Sunday, January 13, 2013

"I Came to Understand..."

Jesse on his last day in the mission field.


            Unlike most missionaries I didn’t wait my whole life to serve a mission.  To be precise I waited about a year and a half.  The reasons for this are complicated, but suffice it to say the moment I decided to serve a mission nothing was going to deter me.  I knew I wanted to serve, and better yet, I knew why I wanted to serve.  The difference the Gospel had made in my life was real and I felt an unconquerable desire to share that with others.  I knew the Gospel wasn’t merely a matter of preference; that anyone who lived it would feel a greater peace, a greater purpose, a greater sense of self-worth. 

            As I prepared for the mission I remember everyone telling me that it would be the greatest two years of my life.  I heard this line so much I actually began to resent it.  What’s wrong with you people that ten, twenty, thirty years later you’ve accomplished so little else in your life that your fondest memories are from when you were barely past being a teenager?  To be honest it sounded a lot like that guy, no matter what age, whose eyes glass over at the mere mention of high school.  That is of course, until I got there. 

Concilio, 28 Aug 2009 (click to enlarge)
I fell in love with the mission at the MTC.  From the moment I entered those doors in Provo to the moment the plane left the tarmac in Barcelona two years later I was entranced.  Everything about those two years was a literal gift from Heaven.  Who knew Spain was so beautiful; its people, its culture, its language?  I served and served with some of the greatest companions, converts, leaders, and members who have shaped and continue to shape me to this day.  Sure there was frustration with the language, certain rules, and certain companions.  There was disappointment with some investigators and at times myself.  And then there was the interminable feeling of exhaustion and undernourishment that began that first week in the field and never let up.  But in the end it was impossible to deny (or even to fully explain) that those truly were the best two years.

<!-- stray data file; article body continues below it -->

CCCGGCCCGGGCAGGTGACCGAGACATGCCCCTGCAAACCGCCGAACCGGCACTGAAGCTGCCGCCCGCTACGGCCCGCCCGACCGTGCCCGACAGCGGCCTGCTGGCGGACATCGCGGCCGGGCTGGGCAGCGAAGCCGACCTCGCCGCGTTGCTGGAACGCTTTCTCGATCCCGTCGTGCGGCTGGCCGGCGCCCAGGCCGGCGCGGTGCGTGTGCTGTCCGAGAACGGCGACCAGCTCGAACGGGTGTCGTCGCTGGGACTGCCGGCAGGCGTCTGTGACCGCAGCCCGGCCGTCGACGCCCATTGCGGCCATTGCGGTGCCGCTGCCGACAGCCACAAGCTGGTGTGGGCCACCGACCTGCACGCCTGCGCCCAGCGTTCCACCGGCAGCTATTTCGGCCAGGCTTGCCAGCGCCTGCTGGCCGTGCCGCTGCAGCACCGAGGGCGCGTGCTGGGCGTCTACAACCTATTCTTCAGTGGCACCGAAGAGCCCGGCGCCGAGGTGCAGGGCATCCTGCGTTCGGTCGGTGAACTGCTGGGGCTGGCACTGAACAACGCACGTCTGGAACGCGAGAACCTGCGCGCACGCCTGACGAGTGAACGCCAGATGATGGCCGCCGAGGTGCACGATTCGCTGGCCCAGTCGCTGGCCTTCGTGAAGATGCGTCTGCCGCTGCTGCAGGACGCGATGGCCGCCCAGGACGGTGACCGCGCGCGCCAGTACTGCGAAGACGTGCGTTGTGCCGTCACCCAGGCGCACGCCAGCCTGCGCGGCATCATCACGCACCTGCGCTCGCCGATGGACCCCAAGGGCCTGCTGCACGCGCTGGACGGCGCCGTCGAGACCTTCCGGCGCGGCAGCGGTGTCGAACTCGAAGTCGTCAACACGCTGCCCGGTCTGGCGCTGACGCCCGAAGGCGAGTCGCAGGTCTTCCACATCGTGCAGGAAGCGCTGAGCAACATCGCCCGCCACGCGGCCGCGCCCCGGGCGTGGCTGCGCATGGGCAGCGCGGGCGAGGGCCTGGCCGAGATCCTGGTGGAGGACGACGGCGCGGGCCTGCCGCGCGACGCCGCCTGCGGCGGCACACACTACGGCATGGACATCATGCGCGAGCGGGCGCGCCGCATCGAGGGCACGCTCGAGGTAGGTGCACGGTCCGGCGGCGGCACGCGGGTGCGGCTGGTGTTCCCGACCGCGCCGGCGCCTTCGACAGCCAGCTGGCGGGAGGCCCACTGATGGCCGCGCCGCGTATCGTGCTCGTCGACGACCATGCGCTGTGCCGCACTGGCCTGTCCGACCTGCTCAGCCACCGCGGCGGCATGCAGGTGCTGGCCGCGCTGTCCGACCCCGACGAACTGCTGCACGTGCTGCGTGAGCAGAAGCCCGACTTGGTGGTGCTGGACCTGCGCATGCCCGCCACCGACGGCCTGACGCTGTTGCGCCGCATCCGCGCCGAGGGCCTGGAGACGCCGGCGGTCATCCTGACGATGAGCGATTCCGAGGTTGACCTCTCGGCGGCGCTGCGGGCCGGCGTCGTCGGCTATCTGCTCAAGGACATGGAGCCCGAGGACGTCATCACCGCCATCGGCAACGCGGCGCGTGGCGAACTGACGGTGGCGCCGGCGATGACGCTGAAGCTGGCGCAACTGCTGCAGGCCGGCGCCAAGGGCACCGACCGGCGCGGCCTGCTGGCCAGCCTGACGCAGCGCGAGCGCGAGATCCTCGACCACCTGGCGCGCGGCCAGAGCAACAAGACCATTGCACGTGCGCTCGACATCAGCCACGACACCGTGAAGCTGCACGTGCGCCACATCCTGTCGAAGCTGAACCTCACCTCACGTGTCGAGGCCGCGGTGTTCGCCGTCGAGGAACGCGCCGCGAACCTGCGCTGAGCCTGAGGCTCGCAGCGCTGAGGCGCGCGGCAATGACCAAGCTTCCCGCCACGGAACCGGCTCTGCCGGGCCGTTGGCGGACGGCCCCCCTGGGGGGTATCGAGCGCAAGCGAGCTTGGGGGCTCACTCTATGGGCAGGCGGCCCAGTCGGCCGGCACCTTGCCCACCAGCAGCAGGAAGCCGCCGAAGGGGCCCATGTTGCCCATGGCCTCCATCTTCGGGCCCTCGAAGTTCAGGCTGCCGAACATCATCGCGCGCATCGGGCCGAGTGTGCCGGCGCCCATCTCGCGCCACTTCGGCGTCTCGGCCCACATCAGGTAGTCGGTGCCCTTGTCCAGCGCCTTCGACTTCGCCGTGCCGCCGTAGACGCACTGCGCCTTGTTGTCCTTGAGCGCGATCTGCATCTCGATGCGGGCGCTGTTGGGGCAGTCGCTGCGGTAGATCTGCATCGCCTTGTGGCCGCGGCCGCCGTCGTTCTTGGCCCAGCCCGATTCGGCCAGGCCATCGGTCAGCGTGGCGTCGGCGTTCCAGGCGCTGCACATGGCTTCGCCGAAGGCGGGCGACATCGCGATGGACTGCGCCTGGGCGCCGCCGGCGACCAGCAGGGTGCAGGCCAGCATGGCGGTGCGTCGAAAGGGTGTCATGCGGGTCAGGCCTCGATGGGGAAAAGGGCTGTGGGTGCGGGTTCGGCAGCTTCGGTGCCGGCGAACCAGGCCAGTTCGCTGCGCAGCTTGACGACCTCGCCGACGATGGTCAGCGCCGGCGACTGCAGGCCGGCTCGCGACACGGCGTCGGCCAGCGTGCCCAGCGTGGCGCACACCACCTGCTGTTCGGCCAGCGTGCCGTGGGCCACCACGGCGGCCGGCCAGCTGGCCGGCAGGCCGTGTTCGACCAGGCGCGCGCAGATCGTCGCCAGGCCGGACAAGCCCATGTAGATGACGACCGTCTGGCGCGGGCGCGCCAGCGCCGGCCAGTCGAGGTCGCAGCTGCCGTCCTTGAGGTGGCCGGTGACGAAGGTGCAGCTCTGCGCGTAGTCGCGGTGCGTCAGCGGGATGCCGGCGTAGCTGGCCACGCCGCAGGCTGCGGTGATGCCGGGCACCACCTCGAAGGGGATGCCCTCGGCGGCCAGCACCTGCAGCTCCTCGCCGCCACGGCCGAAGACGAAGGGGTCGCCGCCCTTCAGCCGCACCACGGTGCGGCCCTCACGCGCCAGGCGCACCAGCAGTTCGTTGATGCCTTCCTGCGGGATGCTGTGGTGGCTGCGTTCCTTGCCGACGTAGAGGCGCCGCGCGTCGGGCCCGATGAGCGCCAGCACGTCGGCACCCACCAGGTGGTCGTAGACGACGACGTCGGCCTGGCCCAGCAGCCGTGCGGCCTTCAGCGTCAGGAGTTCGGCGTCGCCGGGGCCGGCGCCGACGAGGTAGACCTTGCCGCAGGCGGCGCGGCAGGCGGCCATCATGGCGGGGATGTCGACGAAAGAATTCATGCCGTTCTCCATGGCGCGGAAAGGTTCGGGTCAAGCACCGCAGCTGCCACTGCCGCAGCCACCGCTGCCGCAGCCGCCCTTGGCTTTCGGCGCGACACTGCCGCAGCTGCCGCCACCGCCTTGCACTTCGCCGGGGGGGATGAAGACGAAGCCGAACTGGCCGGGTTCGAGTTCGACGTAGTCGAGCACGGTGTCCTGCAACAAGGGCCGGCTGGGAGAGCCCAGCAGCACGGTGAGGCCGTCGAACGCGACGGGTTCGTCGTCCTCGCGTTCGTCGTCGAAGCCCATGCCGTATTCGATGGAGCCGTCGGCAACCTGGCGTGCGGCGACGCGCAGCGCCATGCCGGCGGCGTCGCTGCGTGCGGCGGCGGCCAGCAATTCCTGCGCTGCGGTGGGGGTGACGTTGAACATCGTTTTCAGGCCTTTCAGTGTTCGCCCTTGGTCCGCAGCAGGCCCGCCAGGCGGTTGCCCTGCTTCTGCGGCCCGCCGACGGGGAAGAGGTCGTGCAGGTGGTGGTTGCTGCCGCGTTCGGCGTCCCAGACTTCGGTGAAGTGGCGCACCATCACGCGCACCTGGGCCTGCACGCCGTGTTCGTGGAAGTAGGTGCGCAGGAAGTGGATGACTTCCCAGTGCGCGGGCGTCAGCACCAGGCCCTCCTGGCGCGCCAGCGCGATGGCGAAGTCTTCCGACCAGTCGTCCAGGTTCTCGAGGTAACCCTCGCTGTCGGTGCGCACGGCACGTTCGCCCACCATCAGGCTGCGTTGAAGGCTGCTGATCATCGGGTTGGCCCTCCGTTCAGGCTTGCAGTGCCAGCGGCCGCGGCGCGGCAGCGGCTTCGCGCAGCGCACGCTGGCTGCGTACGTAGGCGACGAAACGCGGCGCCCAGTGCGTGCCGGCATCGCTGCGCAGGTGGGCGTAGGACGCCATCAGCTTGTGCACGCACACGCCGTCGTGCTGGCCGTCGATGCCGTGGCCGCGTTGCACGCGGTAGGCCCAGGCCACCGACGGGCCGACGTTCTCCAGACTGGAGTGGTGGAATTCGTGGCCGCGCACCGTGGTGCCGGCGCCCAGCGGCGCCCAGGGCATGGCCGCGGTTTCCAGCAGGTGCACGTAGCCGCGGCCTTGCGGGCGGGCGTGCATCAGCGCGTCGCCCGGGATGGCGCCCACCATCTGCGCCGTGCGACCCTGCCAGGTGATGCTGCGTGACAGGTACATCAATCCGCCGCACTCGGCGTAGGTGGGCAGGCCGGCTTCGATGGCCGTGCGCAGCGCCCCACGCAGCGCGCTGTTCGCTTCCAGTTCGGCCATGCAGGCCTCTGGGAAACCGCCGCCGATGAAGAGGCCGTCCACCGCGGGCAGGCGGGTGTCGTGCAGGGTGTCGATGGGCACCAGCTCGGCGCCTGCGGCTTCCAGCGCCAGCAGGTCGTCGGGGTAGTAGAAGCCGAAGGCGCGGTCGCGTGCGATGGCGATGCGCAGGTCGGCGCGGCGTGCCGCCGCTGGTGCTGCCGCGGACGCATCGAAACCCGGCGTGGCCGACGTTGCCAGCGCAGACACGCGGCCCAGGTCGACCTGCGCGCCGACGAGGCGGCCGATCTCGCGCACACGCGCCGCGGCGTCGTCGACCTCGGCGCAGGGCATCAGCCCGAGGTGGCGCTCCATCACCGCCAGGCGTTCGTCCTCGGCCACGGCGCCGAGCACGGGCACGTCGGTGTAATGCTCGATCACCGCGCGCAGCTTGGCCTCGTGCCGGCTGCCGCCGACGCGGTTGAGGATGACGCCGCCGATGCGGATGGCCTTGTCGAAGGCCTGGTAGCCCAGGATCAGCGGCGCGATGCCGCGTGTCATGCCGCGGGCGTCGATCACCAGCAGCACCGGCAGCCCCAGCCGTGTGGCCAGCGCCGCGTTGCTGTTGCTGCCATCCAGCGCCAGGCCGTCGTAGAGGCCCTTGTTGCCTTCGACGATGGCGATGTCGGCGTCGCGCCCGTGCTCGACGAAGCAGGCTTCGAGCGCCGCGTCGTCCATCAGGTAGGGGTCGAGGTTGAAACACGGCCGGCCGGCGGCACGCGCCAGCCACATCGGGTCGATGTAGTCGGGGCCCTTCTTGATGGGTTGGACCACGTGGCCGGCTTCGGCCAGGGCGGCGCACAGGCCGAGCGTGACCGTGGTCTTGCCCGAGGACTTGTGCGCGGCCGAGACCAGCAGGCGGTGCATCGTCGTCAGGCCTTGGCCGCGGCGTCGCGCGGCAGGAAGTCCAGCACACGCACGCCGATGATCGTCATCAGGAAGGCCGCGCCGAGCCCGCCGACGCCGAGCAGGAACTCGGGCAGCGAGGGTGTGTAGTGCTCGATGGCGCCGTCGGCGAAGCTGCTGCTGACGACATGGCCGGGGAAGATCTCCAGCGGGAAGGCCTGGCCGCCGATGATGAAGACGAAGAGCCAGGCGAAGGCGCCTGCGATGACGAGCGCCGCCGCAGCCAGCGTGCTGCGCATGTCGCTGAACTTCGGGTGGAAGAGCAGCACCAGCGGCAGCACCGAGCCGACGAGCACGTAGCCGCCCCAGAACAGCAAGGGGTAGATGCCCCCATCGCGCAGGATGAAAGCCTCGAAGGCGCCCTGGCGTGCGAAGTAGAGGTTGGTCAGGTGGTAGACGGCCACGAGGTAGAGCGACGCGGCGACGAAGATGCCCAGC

Samuel Melgarejo, Jesse Rae York,
Samuel Close, and Brad Peterson,
7 Sep 2009
(click to enlarge)
The only day I ever regretted, and to some extent still regret, about those two years was the very last one when I stepped off the plane in Houston.  And while the reasons should be obvious to most, there was another, not so obvious one.  When I left on the mission another thing I remember people telling me was how much my service to the Lord was going to bless my family.  And unlike my skepticism toward the notion of the ‘best two years’, I put a lot of hope into this one.  More than anything I wanted it to be true and would often use that promise as motivation in those moments when my weaknesses would begin to emerge.

But when I got home it seemed the more I tried to encourage my family the more the message was met with resistance.  This continued for over a year until I realized I might be doing more damage than good in the long run so I took a step back.  But the thought of being separated from my family for all eternity ate at me like a cancer.  I found little consolation in the idea of “visiting” them in a lower kingdom of heaven.  And the more people I met with inactive children, siblings, parents, and friends, the more I began to wonder, even question the doctrine that families can be together forever.  That word can took on a whole new, almost sarcastic meaning.  And while my testimony of the Plan, the Resurrection, and the Restoration remained strong there was an emptiness to it that I couldn’t ignore.